The equitable distribution of engagement in participatory politics is a critical model in terms of what we want to see in our democracy. It has a lot of positive spillover effects for the opportunity to vote in 2012. In this election year, we are going to see more and more young people finding campaign information largely online through new media. We are going to see young people engaging in campaign politics using participatory acts such as starting a group online or circulating political information among their networks. We are already seeing community groups and national groups using digital media platforms to provide information about the election as well as registration restrictions such as what type of ID you need to register to vote. We saw the significance of new media play out in 2008, and in 2012 we will see again with multiple entities using online and participatory political acts to get young people involved in the election and to the polls.
From a research standpoint, is it difficult to keep up with such a rapidly changing field?
Kahne: There’s no doubt it is challenging, especially if one is focused on particular platforms. In many respects that would be a mistake because those are constantly evolving. The relevance of MySpace, for example, can change quickly. Twitter didn’t even exist a few years ago. It’s more important for us to focus on broader dynamics and practices in relation to these media than on specific technologies.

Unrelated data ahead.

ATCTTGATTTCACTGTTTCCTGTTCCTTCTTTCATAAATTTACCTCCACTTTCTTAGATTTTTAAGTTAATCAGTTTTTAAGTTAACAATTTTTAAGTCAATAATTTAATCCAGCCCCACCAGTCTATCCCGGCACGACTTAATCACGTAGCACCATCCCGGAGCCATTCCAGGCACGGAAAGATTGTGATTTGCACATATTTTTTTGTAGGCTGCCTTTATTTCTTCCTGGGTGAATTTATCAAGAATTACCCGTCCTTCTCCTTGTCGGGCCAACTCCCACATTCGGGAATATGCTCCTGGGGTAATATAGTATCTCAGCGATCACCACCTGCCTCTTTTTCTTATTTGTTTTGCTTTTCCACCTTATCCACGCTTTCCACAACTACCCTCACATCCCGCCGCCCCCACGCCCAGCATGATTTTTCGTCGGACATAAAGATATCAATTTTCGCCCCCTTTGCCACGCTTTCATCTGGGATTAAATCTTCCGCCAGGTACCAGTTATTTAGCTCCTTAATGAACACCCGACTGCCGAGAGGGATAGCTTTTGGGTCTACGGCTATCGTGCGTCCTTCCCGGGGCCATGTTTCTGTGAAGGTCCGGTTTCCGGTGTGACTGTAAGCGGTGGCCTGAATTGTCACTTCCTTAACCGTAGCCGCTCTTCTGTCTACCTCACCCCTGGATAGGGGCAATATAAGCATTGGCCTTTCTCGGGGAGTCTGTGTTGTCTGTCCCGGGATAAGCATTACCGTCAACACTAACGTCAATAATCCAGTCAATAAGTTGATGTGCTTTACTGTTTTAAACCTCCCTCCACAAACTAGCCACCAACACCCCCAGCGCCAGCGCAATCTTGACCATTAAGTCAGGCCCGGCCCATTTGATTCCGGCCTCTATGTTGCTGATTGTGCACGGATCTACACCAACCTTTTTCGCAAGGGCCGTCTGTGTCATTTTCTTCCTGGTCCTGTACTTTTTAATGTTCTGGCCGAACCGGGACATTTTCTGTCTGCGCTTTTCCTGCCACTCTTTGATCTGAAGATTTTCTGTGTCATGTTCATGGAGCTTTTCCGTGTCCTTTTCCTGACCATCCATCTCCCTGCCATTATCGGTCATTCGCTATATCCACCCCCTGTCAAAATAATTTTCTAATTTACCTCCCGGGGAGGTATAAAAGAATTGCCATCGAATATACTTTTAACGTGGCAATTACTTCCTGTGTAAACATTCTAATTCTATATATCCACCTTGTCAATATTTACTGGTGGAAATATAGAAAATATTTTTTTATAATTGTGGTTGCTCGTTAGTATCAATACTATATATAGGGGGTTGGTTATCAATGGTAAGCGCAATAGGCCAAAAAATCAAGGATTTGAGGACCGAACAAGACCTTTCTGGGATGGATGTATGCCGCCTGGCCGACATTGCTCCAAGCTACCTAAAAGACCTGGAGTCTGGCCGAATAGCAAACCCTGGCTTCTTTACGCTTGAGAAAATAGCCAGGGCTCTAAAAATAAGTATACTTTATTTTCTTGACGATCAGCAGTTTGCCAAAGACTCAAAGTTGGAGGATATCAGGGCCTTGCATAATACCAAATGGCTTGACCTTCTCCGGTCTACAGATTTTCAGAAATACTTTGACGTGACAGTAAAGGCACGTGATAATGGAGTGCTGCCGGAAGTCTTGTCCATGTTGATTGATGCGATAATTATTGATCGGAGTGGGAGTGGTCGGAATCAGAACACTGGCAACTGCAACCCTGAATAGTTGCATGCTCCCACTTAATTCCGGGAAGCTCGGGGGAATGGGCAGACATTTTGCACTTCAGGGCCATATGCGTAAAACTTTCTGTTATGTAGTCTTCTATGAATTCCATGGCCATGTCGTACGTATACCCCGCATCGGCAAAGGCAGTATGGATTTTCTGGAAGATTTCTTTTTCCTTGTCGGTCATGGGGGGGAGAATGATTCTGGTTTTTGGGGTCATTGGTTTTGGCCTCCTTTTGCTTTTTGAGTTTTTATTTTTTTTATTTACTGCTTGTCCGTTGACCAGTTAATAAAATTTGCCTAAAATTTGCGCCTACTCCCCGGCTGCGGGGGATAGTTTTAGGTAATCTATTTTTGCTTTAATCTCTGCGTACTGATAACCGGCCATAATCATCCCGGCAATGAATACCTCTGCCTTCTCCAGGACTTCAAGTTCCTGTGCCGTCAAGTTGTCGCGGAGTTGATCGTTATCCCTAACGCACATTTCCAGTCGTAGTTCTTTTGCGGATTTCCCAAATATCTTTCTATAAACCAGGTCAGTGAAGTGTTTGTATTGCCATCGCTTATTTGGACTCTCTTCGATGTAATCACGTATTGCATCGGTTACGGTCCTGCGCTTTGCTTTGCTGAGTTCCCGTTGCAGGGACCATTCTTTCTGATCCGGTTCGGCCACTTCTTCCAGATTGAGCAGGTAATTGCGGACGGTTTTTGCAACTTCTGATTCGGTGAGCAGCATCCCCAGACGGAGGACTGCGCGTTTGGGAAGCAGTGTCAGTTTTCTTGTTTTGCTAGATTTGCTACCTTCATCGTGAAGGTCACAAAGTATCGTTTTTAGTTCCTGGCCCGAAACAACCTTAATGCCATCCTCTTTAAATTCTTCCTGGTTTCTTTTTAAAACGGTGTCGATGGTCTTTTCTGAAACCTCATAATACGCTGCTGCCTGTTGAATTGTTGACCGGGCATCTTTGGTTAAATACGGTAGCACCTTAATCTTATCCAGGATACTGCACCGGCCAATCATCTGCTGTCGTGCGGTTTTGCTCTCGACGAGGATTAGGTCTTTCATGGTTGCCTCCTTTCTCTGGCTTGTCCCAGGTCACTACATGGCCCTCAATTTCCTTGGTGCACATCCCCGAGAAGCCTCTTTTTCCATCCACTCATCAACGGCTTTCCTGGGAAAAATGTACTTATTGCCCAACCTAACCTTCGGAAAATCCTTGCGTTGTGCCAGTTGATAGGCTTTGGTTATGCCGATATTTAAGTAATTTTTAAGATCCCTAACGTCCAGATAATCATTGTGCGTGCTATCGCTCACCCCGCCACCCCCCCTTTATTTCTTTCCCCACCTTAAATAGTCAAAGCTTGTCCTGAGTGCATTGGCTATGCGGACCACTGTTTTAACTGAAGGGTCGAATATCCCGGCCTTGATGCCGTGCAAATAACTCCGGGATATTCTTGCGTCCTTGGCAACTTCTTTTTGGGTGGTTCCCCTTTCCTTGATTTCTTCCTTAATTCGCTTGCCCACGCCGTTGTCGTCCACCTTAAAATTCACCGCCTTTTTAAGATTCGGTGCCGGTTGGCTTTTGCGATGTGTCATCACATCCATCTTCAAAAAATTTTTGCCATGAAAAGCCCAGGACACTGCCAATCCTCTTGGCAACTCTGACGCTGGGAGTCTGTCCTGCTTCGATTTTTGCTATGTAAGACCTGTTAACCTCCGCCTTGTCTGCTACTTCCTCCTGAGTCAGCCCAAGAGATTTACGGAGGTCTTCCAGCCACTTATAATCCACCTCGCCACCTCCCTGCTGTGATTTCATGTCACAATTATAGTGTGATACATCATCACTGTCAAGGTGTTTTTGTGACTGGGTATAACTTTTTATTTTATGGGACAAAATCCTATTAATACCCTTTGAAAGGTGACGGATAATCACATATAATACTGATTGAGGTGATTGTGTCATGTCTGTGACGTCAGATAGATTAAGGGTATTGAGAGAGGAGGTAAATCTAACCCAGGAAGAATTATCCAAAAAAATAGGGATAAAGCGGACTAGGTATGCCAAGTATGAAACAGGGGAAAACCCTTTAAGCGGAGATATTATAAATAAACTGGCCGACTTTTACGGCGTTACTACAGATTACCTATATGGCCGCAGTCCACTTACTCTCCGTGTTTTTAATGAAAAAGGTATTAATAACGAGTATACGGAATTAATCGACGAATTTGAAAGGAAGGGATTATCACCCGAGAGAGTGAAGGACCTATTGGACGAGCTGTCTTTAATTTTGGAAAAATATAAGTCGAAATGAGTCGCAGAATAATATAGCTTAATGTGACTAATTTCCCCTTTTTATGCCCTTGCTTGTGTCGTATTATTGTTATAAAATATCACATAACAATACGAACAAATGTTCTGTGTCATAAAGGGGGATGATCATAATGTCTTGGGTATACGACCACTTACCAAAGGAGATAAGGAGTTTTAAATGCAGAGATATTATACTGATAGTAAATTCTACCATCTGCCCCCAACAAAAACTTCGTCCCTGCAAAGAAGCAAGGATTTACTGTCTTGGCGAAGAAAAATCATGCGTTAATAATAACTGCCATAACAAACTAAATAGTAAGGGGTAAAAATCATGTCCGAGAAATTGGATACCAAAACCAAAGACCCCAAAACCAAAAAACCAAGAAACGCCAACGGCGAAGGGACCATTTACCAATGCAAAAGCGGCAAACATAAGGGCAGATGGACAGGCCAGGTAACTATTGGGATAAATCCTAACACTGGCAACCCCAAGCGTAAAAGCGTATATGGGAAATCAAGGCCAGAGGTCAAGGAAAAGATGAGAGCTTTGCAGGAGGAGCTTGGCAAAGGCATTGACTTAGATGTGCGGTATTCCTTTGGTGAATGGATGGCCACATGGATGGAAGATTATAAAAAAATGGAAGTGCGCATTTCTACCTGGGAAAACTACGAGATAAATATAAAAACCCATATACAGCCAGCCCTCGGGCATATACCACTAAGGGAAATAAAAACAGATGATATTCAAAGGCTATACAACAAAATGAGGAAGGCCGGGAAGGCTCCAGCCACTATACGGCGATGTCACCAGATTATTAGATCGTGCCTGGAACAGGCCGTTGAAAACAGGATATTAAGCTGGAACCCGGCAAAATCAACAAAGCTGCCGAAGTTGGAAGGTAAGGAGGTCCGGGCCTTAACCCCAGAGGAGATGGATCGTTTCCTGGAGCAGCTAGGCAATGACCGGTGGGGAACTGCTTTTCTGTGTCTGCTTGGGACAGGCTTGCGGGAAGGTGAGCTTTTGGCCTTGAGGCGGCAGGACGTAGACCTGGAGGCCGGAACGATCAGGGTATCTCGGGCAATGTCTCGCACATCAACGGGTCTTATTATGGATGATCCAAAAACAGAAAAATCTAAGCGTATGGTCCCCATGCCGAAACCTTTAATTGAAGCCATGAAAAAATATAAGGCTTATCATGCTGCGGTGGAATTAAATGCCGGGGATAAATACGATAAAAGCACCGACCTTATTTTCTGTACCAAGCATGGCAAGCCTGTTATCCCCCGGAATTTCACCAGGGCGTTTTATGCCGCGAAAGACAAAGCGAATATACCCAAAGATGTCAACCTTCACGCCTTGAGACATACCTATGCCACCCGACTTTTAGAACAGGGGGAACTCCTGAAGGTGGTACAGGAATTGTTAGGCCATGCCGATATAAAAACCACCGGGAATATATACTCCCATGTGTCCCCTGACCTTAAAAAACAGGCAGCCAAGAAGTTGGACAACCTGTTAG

Cohen: It also forces some choices in regards to form. In the old academic model, you gathered your data for a year, played with it for another year, wrote a book in the third year, and released a book the year after that. The whole process took five years. Now, you have to be quicker. Now we produce different types of products that are meant to be more interactive, and there’s recognition that what we find today may not be applicable to next year’s survey. And that’s OK. It’s just part of the excitement of doing this work.